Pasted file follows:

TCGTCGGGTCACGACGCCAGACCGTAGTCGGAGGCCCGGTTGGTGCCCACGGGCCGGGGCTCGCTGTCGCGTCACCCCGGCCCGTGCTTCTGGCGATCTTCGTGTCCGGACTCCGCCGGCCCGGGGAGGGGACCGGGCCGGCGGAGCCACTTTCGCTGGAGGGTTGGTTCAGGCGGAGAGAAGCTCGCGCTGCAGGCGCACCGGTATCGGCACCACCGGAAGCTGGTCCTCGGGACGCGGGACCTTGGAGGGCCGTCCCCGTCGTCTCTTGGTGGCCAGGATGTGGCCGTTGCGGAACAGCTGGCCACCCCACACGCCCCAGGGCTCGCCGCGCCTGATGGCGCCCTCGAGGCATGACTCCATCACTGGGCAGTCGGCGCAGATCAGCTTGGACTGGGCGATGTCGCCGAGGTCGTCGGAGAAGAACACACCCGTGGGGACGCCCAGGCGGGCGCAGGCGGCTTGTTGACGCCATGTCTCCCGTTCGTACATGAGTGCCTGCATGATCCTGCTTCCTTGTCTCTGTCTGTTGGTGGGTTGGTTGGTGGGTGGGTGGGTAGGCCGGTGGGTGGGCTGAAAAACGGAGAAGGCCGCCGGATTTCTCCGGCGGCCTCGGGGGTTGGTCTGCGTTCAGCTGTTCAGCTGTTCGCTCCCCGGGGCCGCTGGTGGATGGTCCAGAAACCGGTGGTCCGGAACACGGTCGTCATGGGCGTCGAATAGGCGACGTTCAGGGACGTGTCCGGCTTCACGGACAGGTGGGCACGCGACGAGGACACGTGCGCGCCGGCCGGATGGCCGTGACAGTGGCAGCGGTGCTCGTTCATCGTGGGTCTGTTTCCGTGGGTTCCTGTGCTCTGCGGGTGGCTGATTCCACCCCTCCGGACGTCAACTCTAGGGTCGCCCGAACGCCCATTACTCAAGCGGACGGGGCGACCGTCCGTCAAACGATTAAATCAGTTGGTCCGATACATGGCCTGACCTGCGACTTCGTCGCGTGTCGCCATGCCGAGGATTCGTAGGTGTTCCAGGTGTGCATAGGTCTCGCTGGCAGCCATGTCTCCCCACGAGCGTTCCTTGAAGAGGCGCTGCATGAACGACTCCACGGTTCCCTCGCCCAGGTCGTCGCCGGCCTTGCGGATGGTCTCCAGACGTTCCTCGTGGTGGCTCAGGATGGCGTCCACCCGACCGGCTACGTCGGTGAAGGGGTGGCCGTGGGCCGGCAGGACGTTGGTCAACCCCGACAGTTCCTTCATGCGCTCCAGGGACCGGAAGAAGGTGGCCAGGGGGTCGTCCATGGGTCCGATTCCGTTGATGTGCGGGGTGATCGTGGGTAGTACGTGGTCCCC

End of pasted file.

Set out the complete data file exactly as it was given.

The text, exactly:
TCGTCGGGTCACGACGCCAGACCGTAGTCGGAGGCCCGGTTGGTGCCCACGGGCCGGGGCTCGCTGTCGCGTCACCCCGGCCCGTGCTTCTGGCGATCTTCGTGTCCGGACTCCGCCGGCCCGGGGAGGGGACCGGGCCGGCGGAGCCACTTTCGCTGGAGGGTTGGTTCAGGCGGAGAGAAGCTCGCGCTGCAGGCGCACCGGTATCGGCACCACCGGAAGCTGGTCCTCGGGACGCGGGACCTTGGAGGGCCGTCCCCGTCGTCTCTTGGTGGCCAGGATGTGGCCGTTGCGGAACAGCTGGCCACCCCACACGCCCCAGGGCTCGCCGCGCCTGATGGCGCCCTCGAGGCATGACTCCATCACTGGGCAGTCGGCGCAGATCAGCTTGGACTGGGCGATGTCGCCGAGGTCGTCGGAGAAGAACACACCCGTGGGGACGCCCAGGCGGGCGCAGGCGGCTTGTTGACGCCATGTCTCCCGTTCGTACATGAGTGCCTGCATGATCCTGCTTCCTTGTCTCTGTCTGTTGGTGGGTTGGTTGGTGGGTGGGTGGGTAGGCCGGTGGGTGGGCTGAAAAACGGAGAAGGCCGCCGGATTTCTCCGGCGGCCTCGGGGGTTGGTCTGCGTTCAGCTGTTCAGCTGTTCGCTCCCCGGGGCCGCTGGTGGATGGTCCAGAAACCGGTGGTCCGGAACACGGTCGTCATGGGCGTCGAATAGGCGACGTTCAGGGACGTGTCCGGCTTCACGGACAGGTGGGCACGCGACGAGGACACGTGCGCGCCGGCCGGATGGCCGTGACAGTGGCAGCGGTGCTCGTTCATCGTGGGTCTGTTTCCGTGGGTTCCTGTGCTCTGCGGGTGGCTGATTCCACCCCTCCGGACGTCAACTCTAGGGTCGCCCGAACGCCCATTACTCAAGCGGACGGGGCGACCGTCCGTCAAACGATTAAATCAGTTGGTCCGATACATGGCCTGACCTGCGACTTCGTCGCGTGTCGCCATGCCGAGGATTCGTAGGTGTTCCAGGTGTGCATAGGTCTCGCTGGCAGCCATGTCTCCCCACGAGCGTTCCTTGAAGAGGCGCTGCATGAACGACTCCACGGTTCCCTCGCCCAGGTCGTCGCCGGCCTTGCGGATGGTCTCCAGACGTTCCTCGTGGTGGCTCAGGATGGCGTCCACCCGACCGGCTACGTCGGTGAAGGGGTGGCCGTGGGCCGGCAGGACGTTGGTCAACCCCGACAGTTCCTTCATGCGCTCCAGGGACCGGAAGAAGGTGGCCAGGGGGTCGTCCATGGGTCCGATTCCGTTGATGTGCGGGGTGATCGTGGGTAGTACGTGGTCCCC